IKEA Launches Rice Straw Based Collection
Ikea contributes to reducing air pollution with a collection based on rice straw
IKEA launched the ‘Better Air Now’ in 2018 with the aim to take action on a global environmental issue by turning rice straws – a harvesting residue that contributes heavily to air pollution when burned – into raw material. The first results are seen in the upcoming collection Förändring. The long-term ambition for IKEA was to create a model to reduce air pollution in other crop burning regions of the world, which is why IKEA has joined the Climate and Clean Air Coalition. Health effects due to air pollution is a growing and severe global concern. The situation in North India is one of the most alarming, where 9 of 10 of the world most polluted cities are situated. One peril is burning of rice straws, a residue from harvesting rice that widely aggravates pollution and smog. Through the ‘Better Air Now’ initiative, launched in 2018, rice straws now becomes a new renewable material source for IKEA products. The first results of this initiative can be seen in the upcoming collection FÖRÄNDRING, set to launch in the autumn of 2019.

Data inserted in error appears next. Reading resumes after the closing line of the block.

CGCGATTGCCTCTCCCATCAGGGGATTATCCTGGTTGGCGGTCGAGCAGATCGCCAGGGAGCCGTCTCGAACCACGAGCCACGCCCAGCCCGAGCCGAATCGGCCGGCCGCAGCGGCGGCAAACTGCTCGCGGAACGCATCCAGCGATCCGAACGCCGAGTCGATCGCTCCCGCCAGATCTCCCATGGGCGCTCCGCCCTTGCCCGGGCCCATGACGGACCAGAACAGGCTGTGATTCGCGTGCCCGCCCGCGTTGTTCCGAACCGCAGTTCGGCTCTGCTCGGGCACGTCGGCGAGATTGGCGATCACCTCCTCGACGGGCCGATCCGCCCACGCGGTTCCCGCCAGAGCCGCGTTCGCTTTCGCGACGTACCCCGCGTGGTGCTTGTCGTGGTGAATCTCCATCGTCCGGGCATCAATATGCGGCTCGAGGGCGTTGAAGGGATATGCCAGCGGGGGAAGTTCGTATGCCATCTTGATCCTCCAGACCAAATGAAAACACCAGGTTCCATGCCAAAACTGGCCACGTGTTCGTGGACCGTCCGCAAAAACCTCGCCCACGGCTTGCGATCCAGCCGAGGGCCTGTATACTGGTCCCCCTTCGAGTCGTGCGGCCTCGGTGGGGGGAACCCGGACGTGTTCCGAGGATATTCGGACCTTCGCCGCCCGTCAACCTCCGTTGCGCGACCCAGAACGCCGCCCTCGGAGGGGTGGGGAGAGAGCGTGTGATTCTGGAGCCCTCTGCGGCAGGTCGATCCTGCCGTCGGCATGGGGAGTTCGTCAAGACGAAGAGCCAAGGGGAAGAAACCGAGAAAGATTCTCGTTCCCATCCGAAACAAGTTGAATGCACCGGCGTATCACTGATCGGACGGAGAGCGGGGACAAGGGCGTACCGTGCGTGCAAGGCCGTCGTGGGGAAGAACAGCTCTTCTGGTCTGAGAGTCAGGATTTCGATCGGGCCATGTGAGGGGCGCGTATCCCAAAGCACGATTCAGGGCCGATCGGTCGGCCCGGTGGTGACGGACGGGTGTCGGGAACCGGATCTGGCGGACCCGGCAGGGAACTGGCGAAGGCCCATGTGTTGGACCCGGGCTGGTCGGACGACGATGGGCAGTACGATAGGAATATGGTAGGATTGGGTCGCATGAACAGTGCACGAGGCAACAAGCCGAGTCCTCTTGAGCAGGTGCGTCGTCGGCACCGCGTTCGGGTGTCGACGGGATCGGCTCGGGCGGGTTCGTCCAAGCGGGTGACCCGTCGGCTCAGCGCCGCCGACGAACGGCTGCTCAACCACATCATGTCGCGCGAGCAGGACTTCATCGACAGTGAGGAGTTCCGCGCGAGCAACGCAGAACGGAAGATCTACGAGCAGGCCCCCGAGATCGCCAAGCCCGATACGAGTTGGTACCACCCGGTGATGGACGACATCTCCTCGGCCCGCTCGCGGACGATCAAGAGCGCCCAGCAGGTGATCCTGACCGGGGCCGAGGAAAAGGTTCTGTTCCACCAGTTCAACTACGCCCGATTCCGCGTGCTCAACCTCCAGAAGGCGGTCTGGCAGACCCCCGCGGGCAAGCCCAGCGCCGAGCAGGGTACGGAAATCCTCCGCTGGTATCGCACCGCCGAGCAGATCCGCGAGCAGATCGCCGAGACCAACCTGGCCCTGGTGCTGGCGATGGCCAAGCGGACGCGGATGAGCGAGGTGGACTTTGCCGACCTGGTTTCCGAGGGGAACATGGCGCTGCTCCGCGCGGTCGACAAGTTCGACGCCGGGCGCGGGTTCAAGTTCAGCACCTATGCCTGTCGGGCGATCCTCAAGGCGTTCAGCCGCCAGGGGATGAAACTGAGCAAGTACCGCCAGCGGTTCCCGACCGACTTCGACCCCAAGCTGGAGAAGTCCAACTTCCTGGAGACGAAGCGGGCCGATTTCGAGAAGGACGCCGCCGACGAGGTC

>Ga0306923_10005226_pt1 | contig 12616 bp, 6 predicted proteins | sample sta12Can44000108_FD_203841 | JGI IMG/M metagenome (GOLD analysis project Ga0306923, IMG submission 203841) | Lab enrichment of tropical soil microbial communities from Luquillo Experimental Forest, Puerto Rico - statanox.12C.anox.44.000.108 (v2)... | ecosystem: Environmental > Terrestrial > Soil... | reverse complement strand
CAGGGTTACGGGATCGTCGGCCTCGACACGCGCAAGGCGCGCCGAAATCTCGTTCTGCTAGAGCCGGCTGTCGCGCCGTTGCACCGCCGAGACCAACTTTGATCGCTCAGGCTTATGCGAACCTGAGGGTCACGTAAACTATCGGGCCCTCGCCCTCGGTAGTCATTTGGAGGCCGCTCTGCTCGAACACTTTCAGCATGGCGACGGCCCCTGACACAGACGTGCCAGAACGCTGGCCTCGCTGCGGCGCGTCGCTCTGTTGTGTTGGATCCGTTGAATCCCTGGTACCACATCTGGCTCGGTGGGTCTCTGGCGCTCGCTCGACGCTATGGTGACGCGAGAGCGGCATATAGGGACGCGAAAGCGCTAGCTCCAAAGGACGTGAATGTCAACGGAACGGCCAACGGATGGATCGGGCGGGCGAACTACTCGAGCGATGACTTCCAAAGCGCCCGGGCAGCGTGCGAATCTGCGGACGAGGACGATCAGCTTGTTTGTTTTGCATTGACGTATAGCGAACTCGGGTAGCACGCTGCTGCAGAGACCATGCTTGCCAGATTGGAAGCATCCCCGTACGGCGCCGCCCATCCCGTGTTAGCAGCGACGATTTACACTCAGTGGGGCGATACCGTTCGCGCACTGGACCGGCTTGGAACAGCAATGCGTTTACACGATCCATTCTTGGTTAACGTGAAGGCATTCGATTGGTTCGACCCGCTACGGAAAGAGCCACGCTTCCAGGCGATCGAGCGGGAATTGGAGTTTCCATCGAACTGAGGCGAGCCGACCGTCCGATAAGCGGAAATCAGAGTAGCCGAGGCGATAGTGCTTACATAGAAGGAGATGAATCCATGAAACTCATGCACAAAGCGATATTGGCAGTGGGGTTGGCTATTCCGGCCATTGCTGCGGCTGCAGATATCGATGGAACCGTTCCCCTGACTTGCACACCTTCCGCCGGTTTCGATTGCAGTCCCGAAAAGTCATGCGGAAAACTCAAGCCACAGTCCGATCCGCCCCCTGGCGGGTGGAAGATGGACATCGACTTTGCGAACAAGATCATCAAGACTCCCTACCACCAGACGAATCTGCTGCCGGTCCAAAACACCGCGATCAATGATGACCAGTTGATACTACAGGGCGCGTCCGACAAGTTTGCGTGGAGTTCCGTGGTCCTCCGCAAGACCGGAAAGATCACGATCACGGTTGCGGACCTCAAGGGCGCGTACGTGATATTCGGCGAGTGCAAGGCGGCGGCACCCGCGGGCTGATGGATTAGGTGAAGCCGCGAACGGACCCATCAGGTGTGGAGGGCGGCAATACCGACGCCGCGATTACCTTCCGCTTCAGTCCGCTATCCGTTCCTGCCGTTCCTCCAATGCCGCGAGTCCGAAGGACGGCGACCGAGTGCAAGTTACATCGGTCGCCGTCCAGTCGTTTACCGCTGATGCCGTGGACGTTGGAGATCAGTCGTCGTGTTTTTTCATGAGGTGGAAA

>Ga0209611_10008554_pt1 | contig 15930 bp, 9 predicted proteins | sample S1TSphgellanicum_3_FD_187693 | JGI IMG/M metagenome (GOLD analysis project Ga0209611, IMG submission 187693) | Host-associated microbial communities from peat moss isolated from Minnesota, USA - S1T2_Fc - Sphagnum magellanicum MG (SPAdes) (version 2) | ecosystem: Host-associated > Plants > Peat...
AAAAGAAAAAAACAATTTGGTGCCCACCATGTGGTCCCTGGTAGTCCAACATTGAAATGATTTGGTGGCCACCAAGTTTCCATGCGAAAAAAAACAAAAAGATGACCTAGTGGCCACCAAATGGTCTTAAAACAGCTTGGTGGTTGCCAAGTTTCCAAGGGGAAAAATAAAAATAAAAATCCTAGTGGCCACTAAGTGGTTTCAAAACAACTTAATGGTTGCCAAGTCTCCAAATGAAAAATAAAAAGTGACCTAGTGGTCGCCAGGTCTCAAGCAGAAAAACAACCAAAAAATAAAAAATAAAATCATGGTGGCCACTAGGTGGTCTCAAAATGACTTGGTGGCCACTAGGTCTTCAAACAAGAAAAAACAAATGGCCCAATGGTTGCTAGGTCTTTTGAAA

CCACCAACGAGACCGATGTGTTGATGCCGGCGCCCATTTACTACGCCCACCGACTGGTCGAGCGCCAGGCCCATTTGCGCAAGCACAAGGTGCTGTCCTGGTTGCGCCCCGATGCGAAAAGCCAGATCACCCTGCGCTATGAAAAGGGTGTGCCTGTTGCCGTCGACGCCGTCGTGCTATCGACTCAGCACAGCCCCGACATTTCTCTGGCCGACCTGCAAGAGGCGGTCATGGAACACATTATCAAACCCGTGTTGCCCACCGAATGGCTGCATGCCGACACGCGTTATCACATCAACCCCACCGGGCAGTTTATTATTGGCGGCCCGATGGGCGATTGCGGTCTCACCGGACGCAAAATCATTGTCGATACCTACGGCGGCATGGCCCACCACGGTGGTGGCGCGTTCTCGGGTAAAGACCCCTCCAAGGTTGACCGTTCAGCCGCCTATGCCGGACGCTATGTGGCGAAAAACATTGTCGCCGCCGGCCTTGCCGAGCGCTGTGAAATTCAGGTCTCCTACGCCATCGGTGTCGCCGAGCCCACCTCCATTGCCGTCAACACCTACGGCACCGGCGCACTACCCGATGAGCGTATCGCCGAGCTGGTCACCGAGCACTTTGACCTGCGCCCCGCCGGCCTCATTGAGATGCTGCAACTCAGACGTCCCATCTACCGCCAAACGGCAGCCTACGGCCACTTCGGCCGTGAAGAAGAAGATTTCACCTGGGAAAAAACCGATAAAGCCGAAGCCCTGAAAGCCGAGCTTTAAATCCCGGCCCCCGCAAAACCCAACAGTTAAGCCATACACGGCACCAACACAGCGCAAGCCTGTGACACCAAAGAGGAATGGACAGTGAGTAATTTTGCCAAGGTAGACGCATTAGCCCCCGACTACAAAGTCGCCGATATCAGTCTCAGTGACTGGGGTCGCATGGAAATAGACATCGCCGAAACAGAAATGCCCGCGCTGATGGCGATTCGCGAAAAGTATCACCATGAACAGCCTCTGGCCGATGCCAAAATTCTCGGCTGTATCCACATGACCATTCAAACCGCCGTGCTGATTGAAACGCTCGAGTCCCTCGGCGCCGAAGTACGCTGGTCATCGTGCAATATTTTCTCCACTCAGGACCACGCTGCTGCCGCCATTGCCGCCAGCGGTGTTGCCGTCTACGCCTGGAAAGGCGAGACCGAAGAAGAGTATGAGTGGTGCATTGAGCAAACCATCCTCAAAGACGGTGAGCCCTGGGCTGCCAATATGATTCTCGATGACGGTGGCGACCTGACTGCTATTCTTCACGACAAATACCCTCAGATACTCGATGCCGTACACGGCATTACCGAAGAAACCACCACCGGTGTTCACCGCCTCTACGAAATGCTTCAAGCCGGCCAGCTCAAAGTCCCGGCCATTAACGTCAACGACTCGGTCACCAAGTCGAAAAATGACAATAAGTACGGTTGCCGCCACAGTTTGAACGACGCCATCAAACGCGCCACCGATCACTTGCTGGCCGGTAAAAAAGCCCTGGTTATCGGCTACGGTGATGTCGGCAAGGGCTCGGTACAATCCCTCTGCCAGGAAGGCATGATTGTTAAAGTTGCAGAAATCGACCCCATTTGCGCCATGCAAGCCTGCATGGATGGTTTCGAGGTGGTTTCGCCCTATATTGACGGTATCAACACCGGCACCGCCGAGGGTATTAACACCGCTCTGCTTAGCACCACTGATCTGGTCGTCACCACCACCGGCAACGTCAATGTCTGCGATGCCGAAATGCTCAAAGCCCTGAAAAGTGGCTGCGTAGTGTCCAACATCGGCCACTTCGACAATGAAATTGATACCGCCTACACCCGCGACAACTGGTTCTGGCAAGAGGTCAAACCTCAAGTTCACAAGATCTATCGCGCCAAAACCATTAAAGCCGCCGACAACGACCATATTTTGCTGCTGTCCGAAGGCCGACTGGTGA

“Many learnings have been gained from this journey so far and we see countless opportunities for the future. Joining the Climate and Clean Air Coalition is an important next step as it gives the opportunity to gain more knowledge as well as inspire others to be part of addressing this big issue. We want to share our pilot model from Better Air Now for repurposing agricultural residues that can be scaled up and replicated by others in other regions and with other crops,” says Helene Davidsson, Sustainability Manager South Asia at IKEA Purchasing & Logistics.
Förändring means “change” in Swedish and illustrates the desire to contribute to positive change; changing current habits where rice straw is being burnt as well as a change for the many people by contributing to better air. The first product prototypes from the collection were presented at Democratic Design Days 2019 in Älmhult, Sweden.
“Growing up in India I have never been able to take clean air for granted, heavy air pollution is part of mine and many other people’s everyday life. The idea of doing something that contributes to improving the situation has given me a lot of energy. We wanted to reflect this important topic in this collection,” says Akanksha Deo, IKEA designer.